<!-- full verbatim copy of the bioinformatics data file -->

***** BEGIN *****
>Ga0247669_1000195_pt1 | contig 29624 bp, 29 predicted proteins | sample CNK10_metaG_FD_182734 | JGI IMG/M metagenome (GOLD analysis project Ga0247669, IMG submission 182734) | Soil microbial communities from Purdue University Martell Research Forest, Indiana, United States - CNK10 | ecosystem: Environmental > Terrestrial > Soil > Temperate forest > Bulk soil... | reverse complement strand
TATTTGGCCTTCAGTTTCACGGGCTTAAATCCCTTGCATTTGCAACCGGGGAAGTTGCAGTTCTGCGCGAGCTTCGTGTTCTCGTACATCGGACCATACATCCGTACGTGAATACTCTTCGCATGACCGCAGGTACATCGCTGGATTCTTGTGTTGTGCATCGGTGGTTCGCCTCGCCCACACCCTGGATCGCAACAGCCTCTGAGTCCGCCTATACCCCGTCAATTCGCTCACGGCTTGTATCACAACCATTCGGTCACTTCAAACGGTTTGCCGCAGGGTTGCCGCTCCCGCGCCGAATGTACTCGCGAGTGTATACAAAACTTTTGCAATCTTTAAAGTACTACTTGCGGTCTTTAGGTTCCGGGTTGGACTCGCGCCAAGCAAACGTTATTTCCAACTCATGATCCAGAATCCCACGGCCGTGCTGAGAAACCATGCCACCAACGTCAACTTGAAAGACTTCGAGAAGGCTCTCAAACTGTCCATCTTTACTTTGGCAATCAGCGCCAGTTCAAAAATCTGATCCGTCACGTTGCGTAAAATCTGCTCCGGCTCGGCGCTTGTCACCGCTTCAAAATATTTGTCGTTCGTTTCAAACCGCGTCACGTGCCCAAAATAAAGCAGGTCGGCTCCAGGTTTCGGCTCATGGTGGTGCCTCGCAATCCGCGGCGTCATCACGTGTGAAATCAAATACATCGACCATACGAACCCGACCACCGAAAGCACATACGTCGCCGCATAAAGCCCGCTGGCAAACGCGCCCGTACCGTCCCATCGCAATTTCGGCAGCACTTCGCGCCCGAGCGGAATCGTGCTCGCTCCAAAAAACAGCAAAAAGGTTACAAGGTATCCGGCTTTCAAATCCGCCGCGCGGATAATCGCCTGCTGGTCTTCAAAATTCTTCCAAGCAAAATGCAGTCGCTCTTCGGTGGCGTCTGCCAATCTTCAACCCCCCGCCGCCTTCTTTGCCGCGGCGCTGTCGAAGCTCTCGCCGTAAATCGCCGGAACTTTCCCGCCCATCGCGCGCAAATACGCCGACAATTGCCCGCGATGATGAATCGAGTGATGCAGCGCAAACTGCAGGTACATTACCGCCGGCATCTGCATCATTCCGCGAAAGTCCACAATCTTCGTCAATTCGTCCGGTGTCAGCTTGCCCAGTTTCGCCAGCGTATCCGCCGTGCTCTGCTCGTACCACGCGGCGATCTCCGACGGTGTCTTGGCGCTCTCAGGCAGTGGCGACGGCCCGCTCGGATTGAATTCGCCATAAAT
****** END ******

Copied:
>Ga0247669_1000195_pt1 | contig 29624 bp, 29 predicted proteins | sample CNK10_metaG_FD_182734 | JGI IMG/M metagenome (GOLD analysis project Ga0247669, IMG submission 182734) | Soil microbial communities from Purdue University Martell Research Forest, Indiana, United States - CNK10 | ecosystem: Environmental > Terrestrial > Soil > Temperate forest > Bulk soil... | reverse complement strand
TATTTGGCCTTCAGTTTCACGGGCTTAAATCCCTTGCATTTGCAACCGGGGAAGTTGCAGTTCTGCGCGAGCTTCGTGTTCTCGTACATCGGACCATACATCCGTACGTGAATACTCTTCGCATGACCGCAGGTACATCGCTGGATTCTTGTGTTGTGCATCGGTGGTTCGCCTCGCCCACACCCTGGATCGCAACAGCCTCTGAGTCCGCCTATACCCCGTCAATTCGCTCACGGCTTGTATCACAACCATTCGGTCACTTCAAACGGTTTGCCGCAGGGTTGCCGCTCCCGCGCCGAATGTACTCGCGAGTGTATACAAAACTTTTGCAATCTTTAAAGTACTACTTGCGGTCTTTAGGTTCCGGGTTGGACTCGCGCCAAGCAAACGTTATTTCCAACTCATGATCCAGAATCCCACGGCCGTGCTGAGAAACCATGCCACCAACGTCAACTTGAAAGACTTCGAGAAGGCTCTCAAACTGTCCATCTTTACTTTGGCAATCAGCGCCAGTTCAAAAATCTGATCCGTCACGTTGCGTAAAATCTGCTCCGGCTCGGCGCTTGTCACCGCTTCAAAATATTTGTCGTTCGTTTCAAACCGCGTCACGTGCCCAAAATAAAGCAGGTCGGCTCCAGGTTTCGGCTCATGGTGGTGCCTCGCAATCCGCGGCGTCATCACGTGTGAAATCAAATACATCGACCATACGAACCCGACCACCGAAAGCACATACGTCGCCGCATAAAGCCCGCTGGCAAACGCGCCCGTACCGTCCCATCGCAATTTCGGCAGCACTTCGCGCCCGAGCGGAATCGTGCTCGCTCCAAAAAACAGCAAAAAGGTTACAAGGTATCCGGCTTTCAAATCCGCCGCGCGGATAATCGCCTGCTGGTCTTCAAAATTCTTCCAAGCAAAATGCAGTCGCTCTTCGGTGGCGTCTGCCAATCTTCAACCCCCCGCCGCCTTCTTTGCCGCGGCGCTGTCGAAGCTCTCGCCGTAAATCGCCGGAACTTTCCCGCCCATCGCGCGCAAATACGCCGACAATTGCCCGCGATGATGAATCGAGTGATGCAGCGCAAACTGCAGGTACATTACCGCCGGCATCTGCATCATTCCGCGAAAGTCCACAATCTTCGTCAATTCGTCCGGTGTCAGCTTGCCCAGTTTCGCCAGCGTATCCGCCGTGCTCTGCTCGTACCACGCGGCGATCTCCGACGGTGTCTTGGCGCTCTCAGGCAGTGGCGACGGCCCGCTCGGATTGAATTCGCCATAAAT